Friday, 24 April 2015

What I Love About Our New House

Well, it's about time for some positivity around here! My recent posts have been full of Big Feelings, but have been rather on the depressing side. So let's walk through the new house—with words, because I don't have very many pictures. (All photos taken by me at the home inspection, and purposely chosen to show a minimum amount of the current owner's things, out of respect.)

To start with, I love the neighbourhood.  It has a mix of traditional house styles, like colonial, craftsman, farmhouse, etc. Ours is more on the farmhouse side of things, or would be if it had a bigger front porch and a steeper, more gabled roof. Our street is lined with trees on the boulevard, and in 15 years the street will look just like the beautiful riverside neighbourhood that I've always loved. 

The front porch is a little bigger than the one on our duplex, but not quite big enough for a swing. But that's OK because I have the perfect bench for it. And visitors will be welcomed by a cheery red door, which opens into a real entry instead of straight into the living room. I was quite impressed with how pretty the tiles in the entry are (and by our realtor's gorgeous shoes!).

As you walk into the house, the living room is to your left, with its big southeast-facing bay window that I adore. The room also has an awkward corner fireplace, which is not ideal. I've never liked corner fireplaces, or gas fireplaces (although I do concede that they're more convenient than the wood-burning ones that I love). It's going to take some creativity before I'm happy with it. I've never liked corner fireplaces. But, as The Nester says, it's a "lovely limitation," and I'll be gleaning ideas from the way she worked with her own corner fireplace.

Except for the entry and bathrooms, the entire main floor, stairs, and upper floor have gleaming hardwood in that variegated blonde colour that makes me think "Swedish farmhouse" for some reason.  Maybe because it's exactly the colour and sheen as the pine Ikea table we had for the first eight or so years of our marriage.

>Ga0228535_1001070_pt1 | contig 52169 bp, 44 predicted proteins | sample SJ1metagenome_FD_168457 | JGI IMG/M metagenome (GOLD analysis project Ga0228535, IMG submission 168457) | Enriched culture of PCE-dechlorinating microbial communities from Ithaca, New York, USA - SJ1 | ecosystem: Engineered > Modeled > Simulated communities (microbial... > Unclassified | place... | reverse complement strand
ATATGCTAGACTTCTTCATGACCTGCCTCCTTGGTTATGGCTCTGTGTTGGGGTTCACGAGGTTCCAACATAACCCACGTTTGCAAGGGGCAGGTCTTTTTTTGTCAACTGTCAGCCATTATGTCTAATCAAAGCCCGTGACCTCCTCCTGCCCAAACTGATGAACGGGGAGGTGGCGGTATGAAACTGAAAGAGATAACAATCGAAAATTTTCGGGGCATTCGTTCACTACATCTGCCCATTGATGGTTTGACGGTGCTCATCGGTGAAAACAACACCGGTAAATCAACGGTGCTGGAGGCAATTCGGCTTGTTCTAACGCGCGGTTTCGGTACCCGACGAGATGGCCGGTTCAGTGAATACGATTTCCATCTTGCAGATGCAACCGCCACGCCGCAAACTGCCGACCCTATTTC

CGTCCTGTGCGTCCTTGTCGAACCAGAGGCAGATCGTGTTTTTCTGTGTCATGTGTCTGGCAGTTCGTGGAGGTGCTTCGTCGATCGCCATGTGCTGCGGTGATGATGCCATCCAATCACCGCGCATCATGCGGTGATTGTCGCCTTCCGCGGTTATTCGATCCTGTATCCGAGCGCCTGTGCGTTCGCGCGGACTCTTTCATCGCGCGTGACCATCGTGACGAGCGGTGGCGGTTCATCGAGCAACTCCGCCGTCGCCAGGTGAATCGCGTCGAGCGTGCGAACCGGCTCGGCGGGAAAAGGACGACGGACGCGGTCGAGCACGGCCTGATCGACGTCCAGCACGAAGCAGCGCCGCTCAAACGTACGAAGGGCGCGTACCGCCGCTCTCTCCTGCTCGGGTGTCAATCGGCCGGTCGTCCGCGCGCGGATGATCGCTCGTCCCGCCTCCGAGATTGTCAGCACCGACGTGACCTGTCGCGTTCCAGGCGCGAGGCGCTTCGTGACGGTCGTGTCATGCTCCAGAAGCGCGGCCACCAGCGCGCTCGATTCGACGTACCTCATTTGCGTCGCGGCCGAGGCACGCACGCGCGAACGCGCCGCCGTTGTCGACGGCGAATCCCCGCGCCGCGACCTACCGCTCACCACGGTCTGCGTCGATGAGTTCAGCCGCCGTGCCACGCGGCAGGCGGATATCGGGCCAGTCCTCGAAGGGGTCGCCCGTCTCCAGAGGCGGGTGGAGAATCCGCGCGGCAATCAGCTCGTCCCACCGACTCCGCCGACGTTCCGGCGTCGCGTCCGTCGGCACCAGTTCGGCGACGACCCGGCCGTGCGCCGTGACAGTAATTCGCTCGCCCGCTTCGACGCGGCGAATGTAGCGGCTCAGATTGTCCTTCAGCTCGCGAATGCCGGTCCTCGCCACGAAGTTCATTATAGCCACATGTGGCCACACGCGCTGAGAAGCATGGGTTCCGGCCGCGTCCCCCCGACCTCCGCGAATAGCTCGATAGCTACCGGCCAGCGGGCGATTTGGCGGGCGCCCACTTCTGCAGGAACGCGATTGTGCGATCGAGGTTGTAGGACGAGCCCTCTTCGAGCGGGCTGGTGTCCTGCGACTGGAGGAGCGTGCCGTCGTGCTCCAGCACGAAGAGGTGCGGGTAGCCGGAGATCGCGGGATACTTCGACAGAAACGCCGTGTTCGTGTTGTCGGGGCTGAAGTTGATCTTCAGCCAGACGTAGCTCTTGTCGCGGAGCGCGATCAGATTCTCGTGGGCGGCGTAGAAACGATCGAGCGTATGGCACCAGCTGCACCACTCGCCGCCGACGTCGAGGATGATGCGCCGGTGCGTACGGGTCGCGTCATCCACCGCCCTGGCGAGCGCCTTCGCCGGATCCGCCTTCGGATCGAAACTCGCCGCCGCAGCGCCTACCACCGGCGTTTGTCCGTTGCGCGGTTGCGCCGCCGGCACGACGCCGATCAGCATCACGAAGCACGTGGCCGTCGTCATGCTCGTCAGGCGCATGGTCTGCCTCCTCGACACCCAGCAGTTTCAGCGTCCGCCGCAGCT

Between the living room and kitchen lies a broom closet (Yay! Our duplex doesn't have one!) and a powder room. But the curious thing about the powder room is that it is also the laundry room. This room is going to benefit from my time spent browsing Pinterest. I'm really excited to work on it. It has a lot of potential, and will look amazing when I'm done with it.

The back left corner of the house holds the kitchen. I get a white kitchen, finally! I don't care that the cupboards are that plastic-covered MDF instead of real wood and the counters are basic dark grey laminate. It will look pretty for now, and there's plenty of time to upgrade if we choose later. One thing I will definitely change ASAP is the backsplash. It is currently shiny white 4-inch square ceramic tiles in impeccable condition. But to me they look like they belong in a bathroom. I think that's because they're so much shinier than the cupboards. (You can keep up with my ideas for the new house on Pinterest)

The back door and closet are in the kitchen. I'm really going to miss my mudroom, tiny as it is. But we can make it work, as long as we work hard on developing tidy habits once we move in.

A lovely, large dining room is in the other corner of the house, with a huge window looking out on the deck. I've never had a dining room before. I've never actually lived in a detached house before. This room is just the right size for our big farmhouse table, and wide enough to have a lot of versatility too.